* CSPI says coloring additive may lead to cancer
* Pure caramel should be used instead -CSPI
WASHINGTON, Feb 16 (Reuters) - Some chemically enhanced caramel food colorings used in widely consumed cola drinks could cause cancer and should be banned, a U.S. consumer advocacy group urged the Food and Drug Administration on Wednesday.
Pure caramel is made from melted sugar; but two other approved versions to color food products include the chemical ammonia and produce compounds shown to cause various cancers in animal studies, the Center for Science in the Public Interest (CSPI) said in a statement.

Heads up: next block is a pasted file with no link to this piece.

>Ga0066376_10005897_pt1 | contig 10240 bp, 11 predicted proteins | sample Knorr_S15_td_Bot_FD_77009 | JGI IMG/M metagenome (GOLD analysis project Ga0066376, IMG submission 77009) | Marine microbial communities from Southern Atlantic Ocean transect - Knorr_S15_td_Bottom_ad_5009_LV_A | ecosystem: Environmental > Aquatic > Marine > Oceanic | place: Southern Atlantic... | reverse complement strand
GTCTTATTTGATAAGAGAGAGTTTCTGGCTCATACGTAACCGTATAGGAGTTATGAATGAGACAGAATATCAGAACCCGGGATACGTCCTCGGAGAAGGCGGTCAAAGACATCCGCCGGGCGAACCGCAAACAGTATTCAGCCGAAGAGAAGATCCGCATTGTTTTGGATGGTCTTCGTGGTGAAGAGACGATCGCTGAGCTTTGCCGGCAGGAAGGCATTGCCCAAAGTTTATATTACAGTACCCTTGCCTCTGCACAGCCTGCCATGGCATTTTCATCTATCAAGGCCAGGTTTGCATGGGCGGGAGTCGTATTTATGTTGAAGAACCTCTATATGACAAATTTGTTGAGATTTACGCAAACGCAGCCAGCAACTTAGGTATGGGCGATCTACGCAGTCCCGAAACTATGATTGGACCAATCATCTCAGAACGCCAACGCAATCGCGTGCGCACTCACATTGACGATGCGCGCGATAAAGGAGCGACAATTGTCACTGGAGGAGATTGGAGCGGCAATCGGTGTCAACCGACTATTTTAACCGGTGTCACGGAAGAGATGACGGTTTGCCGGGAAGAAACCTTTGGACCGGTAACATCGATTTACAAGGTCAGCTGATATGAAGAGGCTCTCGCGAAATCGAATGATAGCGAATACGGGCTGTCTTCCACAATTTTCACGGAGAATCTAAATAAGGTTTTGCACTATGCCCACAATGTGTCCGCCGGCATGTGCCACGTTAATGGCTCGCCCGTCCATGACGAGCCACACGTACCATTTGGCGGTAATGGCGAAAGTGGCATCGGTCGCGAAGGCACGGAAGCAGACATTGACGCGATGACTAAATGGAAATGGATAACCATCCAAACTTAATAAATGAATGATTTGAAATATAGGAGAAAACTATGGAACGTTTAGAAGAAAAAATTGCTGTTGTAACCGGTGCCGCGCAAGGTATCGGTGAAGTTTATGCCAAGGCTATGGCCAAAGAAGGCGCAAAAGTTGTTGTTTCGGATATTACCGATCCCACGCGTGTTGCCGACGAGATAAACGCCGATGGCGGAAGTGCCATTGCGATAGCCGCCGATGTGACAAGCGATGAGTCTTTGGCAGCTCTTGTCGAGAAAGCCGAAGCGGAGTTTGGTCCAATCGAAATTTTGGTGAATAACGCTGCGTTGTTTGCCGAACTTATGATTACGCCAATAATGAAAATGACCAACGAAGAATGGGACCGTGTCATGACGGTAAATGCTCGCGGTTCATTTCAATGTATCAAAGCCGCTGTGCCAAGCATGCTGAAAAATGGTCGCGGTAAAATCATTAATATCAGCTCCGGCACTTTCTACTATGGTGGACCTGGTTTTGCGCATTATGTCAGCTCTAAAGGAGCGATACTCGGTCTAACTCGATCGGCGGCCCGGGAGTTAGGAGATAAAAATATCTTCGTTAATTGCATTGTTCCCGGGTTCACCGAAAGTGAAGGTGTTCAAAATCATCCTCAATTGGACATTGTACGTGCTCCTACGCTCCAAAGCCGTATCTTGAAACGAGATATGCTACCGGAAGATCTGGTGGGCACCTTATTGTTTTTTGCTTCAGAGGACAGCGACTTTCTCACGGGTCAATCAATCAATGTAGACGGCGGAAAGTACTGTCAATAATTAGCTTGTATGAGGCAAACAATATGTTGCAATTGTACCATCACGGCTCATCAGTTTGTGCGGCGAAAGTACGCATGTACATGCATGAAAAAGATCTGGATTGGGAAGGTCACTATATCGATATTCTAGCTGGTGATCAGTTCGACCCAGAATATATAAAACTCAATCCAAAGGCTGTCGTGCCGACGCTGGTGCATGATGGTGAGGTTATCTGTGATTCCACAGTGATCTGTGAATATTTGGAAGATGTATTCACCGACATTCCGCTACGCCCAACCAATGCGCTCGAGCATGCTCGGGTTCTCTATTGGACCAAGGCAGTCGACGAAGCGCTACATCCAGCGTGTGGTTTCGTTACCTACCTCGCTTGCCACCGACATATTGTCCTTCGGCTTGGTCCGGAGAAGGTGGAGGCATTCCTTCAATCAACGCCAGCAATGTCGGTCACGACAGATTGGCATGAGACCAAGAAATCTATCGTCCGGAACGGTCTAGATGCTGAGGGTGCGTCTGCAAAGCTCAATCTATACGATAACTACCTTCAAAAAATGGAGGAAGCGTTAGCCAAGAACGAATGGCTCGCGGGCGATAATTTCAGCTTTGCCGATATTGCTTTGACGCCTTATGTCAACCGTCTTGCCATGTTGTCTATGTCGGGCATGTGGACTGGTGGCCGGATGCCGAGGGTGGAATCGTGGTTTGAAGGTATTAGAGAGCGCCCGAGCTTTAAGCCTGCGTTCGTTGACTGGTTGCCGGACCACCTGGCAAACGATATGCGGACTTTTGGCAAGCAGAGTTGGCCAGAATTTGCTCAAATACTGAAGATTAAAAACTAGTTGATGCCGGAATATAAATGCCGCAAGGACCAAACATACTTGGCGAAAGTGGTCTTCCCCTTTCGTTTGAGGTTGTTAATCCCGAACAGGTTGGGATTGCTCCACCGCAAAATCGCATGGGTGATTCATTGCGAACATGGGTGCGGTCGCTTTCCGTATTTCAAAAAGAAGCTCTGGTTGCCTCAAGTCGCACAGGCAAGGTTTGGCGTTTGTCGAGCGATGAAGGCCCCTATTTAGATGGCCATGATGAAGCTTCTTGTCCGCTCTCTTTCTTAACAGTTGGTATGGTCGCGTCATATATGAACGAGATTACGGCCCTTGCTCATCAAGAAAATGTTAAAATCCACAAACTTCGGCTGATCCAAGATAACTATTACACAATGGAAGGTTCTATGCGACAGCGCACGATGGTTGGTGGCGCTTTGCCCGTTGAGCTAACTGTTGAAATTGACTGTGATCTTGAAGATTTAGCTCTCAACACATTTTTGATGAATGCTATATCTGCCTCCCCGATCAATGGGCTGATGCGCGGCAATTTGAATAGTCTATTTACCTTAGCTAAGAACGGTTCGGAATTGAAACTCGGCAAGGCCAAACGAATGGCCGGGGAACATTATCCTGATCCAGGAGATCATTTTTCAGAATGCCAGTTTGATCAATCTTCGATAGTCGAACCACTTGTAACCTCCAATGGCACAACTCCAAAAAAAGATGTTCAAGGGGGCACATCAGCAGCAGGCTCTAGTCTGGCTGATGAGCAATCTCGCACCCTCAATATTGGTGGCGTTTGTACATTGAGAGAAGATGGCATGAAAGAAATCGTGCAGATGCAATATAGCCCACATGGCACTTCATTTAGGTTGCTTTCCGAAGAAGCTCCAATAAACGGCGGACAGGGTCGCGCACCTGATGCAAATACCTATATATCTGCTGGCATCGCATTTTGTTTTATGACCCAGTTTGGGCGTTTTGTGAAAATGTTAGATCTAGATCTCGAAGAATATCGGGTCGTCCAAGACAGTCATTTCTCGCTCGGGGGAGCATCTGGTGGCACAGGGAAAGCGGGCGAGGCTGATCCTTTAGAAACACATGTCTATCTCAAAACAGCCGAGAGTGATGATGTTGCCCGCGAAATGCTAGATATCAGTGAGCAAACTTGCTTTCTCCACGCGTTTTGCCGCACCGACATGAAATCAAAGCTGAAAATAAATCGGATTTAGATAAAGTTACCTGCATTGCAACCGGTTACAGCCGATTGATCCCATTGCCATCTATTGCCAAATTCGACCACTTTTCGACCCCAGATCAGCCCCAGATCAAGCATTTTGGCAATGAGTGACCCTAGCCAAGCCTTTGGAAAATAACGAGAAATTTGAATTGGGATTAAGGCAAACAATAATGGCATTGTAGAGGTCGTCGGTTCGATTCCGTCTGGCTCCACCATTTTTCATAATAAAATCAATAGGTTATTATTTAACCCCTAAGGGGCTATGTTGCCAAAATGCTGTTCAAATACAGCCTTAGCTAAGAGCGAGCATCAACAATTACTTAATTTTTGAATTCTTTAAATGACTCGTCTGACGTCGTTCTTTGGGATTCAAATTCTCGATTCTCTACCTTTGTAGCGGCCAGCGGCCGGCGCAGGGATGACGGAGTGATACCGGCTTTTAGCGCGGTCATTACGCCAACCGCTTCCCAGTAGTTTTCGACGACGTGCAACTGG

The group is petitioning the FDA to ban the ammonia-containing caramels, which are also used in other dark-colored soft drinks.
Obesity is still a greater health threat from soda, but the chemical reaction between sugar and ammonia can form carcinogens and “still may be causing thousands of cancers in the U.S. population,” the group said, citing animal studies conducted by government researchers at the National Institutes of Health.
“Carcinogenic colorings have no place in the food supply, especially considering that their only function is a cosmetic one,” CSPI executive director Michael Jacobson said in the statement. (Reporting by Susan Heavey; Additional reporting by Martinne Geller in New York; Editing by Gerald E. McCormick)